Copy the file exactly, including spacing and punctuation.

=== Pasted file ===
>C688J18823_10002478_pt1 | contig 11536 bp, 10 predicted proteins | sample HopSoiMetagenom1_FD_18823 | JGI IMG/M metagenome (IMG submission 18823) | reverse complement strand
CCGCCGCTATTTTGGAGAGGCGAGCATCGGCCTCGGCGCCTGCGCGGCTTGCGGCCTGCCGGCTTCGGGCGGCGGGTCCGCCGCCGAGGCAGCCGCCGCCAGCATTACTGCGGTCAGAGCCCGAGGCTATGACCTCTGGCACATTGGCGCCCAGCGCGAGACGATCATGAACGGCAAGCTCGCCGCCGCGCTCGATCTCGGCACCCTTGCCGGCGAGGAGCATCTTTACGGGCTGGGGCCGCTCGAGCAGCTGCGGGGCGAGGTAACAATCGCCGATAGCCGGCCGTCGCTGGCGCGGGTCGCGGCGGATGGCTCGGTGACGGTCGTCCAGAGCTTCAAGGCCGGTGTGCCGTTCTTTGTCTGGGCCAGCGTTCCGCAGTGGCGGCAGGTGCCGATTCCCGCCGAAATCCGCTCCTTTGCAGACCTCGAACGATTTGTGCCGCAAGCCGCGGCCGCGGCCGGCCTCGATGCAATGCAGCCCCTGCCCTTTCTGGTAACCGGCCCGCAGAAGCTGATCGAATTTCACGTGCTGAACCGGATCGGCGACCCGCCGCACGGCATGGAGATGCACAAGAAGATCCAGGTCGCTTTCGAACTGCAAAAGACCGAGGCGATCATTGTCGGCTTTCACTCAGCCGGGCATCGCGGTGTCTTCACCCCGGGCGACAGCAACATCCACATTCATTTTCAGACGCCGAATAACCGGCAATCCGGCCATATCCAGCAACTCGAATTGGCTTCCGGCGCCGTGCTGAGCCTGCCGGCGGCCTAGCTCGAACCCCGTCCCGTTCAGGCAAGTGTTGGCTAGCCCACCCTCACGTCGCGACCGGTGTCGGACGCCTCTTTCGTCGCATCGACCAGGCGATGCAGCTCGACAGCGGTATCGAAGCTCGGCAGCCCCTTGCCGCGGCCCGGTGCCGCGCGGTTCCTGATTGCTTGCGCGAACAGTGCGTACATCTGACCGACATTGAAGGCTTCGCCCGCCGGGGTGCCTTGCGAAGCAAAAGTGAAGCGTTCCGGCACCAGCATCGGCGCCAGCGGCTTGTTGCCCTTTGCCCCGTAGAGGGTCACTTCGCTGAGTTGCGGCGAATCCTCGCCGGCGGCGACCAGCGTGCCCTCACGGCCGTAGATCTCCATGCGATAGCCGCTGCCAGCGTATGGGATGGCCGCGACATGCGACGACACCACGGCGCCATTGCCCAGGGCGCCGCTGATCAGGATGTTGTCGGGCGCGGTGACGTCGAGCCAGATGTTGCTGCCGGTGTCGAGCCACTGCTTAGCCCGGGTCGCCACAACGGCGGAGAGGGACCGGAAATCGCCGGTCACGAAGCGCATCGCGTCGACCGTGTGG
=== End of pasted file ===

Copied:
>C688J18823_10002478_pt1 | contig 11536 bp, 10 predicted proteins | sample HopSoiMetagenom1_FD_18823 | JGI IMG/M metagenome (IMG submission 18823) | reverse complement strand
CCGCCGCTATTTTGGAGAGGCGAGCATCGGCCTCGGCGCCTGCGCGGCTTGCGGCCTGCCGGCTTCGGGCGGCGGGTCCGCCGCCGAGGCAGCCGCCGCCAGCATTACTGCGGTCAGAGCCCGAGGCTATGACCTCTGGCACATTGGCGCCCAGCGCGAGACGATCATGAACGGCAAGCTCGCCGCCGCGCTCGATCTCGGCACCCTTGCCGGCGAGGAGCATCTTTACGGGCTGGGGCCGCTCGAGCAGCTGCGGGGCGAGGTAACAATCGCCGATAGCCGGCCGTCGCTGGCGCGGGTCGCGGCGGATGGCTCGGTGACGGTCGTCCAGAGCTTCAAGGCCGGTGTGCCGTTCTTTGTCTGGGCCAGCGTTCCGCAGTGGCGGCAGGTGCCGATTCCCGCCGAAATCCGCTCCTTTGCAGACCTCGAACGATTTGTGCCGCAAGCCGCGGCCGCGGCCGGCCTCGATGCAATGCAGCCCCTGCCCTTTCTGGTAACCGGCCCGCAGAAGCTGATCGAATTTCACGTGCTGAACCGGATCGGCGACCCGCCGCACGGCATGGAGATGCACAAGAAGATCCAGGTCGCTTTCGAACTGCAAAAGACCGAGGCGATCATTGTCGGCTTTCACTCAGCCGGGCATCGCGGTGTCTTCACCCCGGGCGACAGCAACATCCACATTCATTTTCAGACGCCGAATAACCGGCAATCCGGCCATATCCAGCAACTCGAATTGGCTTCCGGCGCCGTGCTGAGCCTGCCGGCGGCCTAGCTCGAACCCCGTCCCGTTCAGGCAAGTGTTGGCTAGCCCACCCTCACGTCGCGACCGGTGTCGGACGCCTCTTTCGTCGCATCGACCAGGCGATGCAGCTCGACAGCGGTATCGAAGCTCGGCAGCCCCTTGCCGCGGCCCGGTGCCGCGCGGTTCCTGATTGCTTGCGCGAACAGTGCGTACATCTGACCGACATTGAAGGCTTCGCCCGCCGGGGTGCCTTGCGAAGCAAAAGTGAAGCGTTCCGGCACCAGCATCGGCGCCAGCGGCTTGTTGCCCTTTGCCCCGTAGAGGGTCACTTCGCTGAGTTGCGGCGAATCCTCGCCGGCGGCGACCAGCGTGCCCTCACGGCCGTAGATCTCCATGCGATAGCCGCTGCCAGCGTATGGGATGGCCGCGACATGCGACGACACCACGGCGCCATTGCCCAGGGCGCCGCTGATCAGGATGTTGTCGGGCGCGGTGACGTCGAGCCAGATGTTGCTGCCGGTGTCGAGCCACTGCTTAGCCCGGGTCGCCACAACGGCGGAGAGGGACCGGAAATCGCCGGTCACGAAGCGCATCGCGTCGACCGTGTGG